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Why Is Massa Considered The Big Loser In Today’s Employment Emergency Bill Vote?

By | [email protected] | May 19, 2016 5:34pm

Two of the votes were erroneously registered as abstentions: there were in fact 147 votes in favor and 88 abstentions. Photo via Infobae

After an interminable session that lasted almost 17 hours, deputies in Congress’s Lower House finally approved the  Employment Emergency bill that seeks to put a stop to public and private sector layoffs for six months and force employers to hand out double severance packages to workers if they do fire any.

However, since it was known from the very beginning that the law was destined to perish with President Mauricio Macri’s veto, what was really at stake in the session was political capital. And Renewal Front (FR) leader and Deputy Sergio Massa lost a great deal of it.

Why? He didn’t manage to impose his party’s modified version of the bill and had to vote on the one pushed forward by the Victory Front (FpV) and the Justicialist Caucus (PJ,) the opposition parties considered to be the victors in this “game.” Most pundits analyzed this as a failure from Massa in his attempt to position himself as an opposition leader.

Let’s look at how things went.

During the weeks prior to today’s voting , several opposition parties — the FpV, the FR, the Leftist parties — presented their own Employment Emergency bills. In fact, there were five different bills that were approved by the Lower House’s special committees, enabling them to be debated on the floor.

Two of the votes were erroneously registered as abstentions: there were in fact 147 votes in favor and 88 abstentions. Photo via Infobae

Today’s voting in the Lower House. Two of the votes were erroneously registered as abstentions: there were in fact 147 votes in favor and 88 abstentions. Photo via Infobae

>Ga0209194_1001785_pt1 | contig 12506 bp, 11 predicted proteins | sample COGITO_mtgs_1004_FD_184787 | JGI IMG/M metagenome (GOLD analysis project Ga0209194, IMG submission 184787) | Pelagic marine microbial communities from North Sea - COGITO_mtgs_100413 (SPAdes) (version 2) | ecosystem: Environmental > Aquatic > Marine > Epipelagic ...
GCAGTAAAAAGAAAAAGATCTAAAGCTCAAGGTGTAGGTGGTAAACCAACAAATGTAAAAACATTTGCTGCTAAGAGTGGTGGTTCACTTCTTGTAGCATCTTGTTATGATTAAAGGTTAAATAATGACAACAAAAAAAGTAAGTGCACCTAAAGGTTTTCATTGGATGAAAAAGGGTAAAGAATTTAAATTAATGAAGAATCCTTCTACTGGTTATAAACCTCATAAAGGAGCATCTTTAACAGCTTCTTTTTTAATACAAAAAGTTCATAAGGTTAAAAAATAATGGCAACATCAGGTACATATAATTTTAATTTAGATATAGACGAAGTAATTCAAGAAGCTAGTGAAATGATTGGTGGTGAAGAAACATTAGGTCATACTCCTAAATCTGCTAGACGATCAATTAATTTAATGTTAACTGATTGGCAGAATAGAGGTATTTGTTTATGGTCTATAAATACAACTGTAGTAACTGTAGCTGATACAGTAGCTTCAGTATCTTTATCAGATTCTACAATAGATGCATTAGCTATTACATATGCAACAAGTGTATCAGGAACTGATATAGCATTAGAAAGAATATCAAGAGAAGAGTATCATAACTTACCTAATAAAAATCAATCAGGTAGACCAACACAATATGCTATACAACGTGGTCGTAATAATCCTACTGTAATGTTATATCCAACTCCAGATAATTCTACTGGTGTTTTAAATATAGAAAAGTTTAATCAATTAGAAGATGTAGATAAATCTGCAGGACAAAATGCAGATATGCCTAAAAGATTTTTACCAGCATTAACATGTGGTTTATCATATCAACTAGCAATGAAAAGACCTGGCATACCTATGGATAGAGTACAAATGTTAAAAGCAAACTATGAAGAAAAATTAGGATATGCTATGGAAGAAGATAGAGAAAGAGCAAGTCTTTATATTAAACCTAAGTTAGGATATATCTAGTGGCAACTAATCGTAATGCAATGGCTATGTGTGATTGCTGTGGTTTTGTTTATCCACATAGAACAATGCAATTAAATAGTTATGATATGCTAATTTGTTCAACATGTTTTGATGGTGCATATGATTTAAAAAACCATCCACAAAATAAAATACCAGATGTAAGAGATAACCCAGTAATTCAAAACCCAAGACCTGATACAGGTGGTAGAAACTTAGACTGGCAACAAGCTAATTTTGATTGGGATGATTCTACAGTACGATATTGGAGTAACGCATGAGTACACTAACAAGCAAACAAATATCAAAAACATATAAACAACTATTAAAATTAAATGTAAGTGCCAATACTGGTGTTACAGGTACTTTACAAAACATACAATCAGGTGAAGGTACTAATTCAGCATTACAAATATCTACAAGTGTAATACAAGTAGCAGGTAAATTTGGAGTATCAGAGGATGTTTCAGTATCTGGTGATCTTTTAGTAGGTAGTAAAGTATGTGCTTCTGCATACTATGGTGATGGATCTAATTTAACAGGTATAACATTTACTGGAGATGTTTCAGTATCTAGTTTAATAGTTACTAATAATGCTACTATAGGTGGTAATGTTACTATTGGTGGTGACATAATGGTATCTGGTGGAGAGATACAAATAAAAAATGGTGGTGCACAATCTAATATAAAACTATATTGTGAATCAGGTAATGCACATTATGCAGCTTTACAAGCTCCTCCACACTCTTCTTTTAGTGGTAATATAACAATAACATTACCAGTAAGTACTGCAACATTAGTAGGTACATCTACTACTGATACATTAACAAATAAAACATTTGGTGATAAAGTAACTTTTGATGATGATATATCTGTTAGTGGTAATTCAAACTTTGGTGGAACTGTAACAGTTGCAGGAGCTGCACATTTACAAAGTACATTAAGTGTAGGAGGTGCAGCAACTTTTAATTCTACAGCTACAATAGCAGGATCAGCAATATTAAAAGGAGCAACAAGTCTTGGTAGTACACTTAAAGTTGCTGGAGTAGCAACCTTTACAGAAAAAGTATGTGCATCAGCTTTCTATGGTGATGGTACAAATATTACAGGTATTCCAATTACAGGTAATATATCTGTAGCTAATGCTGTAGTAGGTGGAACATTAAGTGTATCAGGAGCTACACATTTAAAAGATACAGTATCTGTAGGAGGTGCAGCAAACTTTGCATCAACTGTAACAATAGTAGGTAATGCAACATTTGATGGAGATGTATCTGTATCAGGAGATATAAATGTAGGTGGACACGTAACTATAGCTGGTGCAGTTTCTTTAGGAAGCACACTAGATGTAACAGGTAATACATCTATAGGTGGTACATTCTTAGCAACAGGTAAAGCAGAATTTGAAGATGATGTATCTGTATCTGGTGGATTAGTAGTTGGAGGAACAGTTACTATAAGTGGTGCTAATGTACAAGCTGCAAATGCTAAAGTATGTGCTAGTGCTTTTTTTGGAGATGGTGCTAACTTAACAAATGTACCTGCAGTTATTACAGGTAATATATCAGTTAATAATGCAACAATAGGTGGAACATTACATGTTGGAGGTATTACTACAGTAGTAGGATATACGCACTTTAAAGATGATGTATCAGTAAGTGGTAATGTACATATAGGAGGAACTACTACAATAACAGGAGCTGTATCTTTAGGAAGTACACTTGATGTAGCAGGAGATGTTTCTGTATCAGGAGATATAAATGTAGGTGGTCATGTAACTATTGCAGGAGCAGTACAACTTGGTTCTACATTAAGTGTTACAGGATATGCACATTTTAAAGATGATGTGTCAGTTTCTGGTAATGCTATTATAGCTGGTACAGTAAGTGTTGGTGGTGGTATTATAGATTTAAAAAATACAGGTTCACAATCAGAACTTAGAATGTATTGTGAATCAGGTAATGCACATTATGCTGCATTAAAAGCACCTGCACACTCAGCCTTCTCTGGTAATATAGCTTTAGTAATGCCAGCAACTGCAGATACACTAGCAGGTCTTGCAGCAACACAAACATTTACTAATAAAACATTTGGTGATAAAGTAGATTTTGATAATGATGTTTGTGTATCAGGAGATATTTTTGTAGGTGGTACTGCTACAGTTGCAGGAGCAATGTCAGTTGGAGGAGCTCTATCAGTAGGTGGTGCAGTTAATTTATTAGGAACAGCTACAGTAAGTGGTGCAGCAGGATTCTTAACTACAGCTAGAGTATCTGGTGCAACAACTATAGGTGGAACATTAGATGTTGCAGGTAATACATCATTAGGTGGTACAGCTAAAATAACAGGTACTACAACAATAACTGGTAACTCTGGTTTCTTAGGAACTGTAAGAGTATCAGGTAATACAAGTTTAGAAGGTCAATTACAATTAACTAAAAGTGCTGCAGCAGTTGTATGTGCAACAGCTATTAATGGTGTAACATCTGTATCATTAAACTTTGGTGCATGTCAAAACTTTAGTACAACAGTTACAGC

The bills all showed some small differences. For example, besides prohibiting layoffs for six months and compelling employers to hand out double severance packages like the FpV’s bill does, the FR’s also proposed a series of measures aimed at helping small and medium-sized companies (PYMEs). However, what seemed more important in this case was who managed to build consensus around their own project, since everyone pretty much knew it was destined to die anyway (via veto).

Las week, it seemed Massa had the upper hand when his party prevented the FpV from reaching quorum — the number of deputies necessary to hold a session — and hold a session to pass its project. Massa had stated on Tuesday that his 39 deputies — key for both Macri’s Cambiemos coalition and the FpV to reach quorum in the Lower House — would only attend the special session if certain modifications to the bill were made. He tipped the scale in favor of the session’s failure, making it look like the opposition would have to cave to his party’s demands if they wanted get a bill out.

However, everything suddenly changed this week when Macri’s administration got fed up of having the debate monopolize the political conversation and made a decision that killed Massa’s hopes to rally the opposition: In order to accelerate the inevitable veto, Cambiemos’ deputies helped the FpV form quorum in yesterday’s session and abstained from voting to facilitate the bill’s approval.

This put Massa and his deputies at a crossroads: They had to decide whether to support a law they didn’t entirely agree with or side with the government in its rejection of the law.

They went for first option. Since most FR deputies who have links to unions had anticipated their decision to support the law, the entire caucus, except for José Ignacio de Mendiguren — who has a corporate background — backed the project to avoid having a split vote and show discord within the party.

FR Lower House caucus leader Graciela Camaño explained the party’s decision before announcing her vote: “[Cambiemos’] abstention changes the scenario and since we share the spirit of the bill that was passed in the Senate we’ll vote in favor,” she said.

FR national deputy Graciela Camaño. Photo via La Nación

FR national deputy Graciela Camaño. Photo via La Nación

When he found out about the move, Massa told Cambiemos’ Lower House caucus leader, Mario Negri, that the government had “flip flopped like a pancake” (this is not the actual expression he used but it means the same thing), but admitted defeat anyway and conceded the government used a valid political tool to get its way:

“It’s part of the political game. I didn’t like it when we supported the government to get the country out of default and some accused us of colluding with them, it seemed like an offense to our deputies. In the same way I respect the use of these tools in the political game to get a result,” said Massa. However, he went on to warn the government that vetoing the law wold be a “serious mistake.”

Several members of Macri’s administration have confirmed over and over that the bill will be vetoed, probably tomorrow.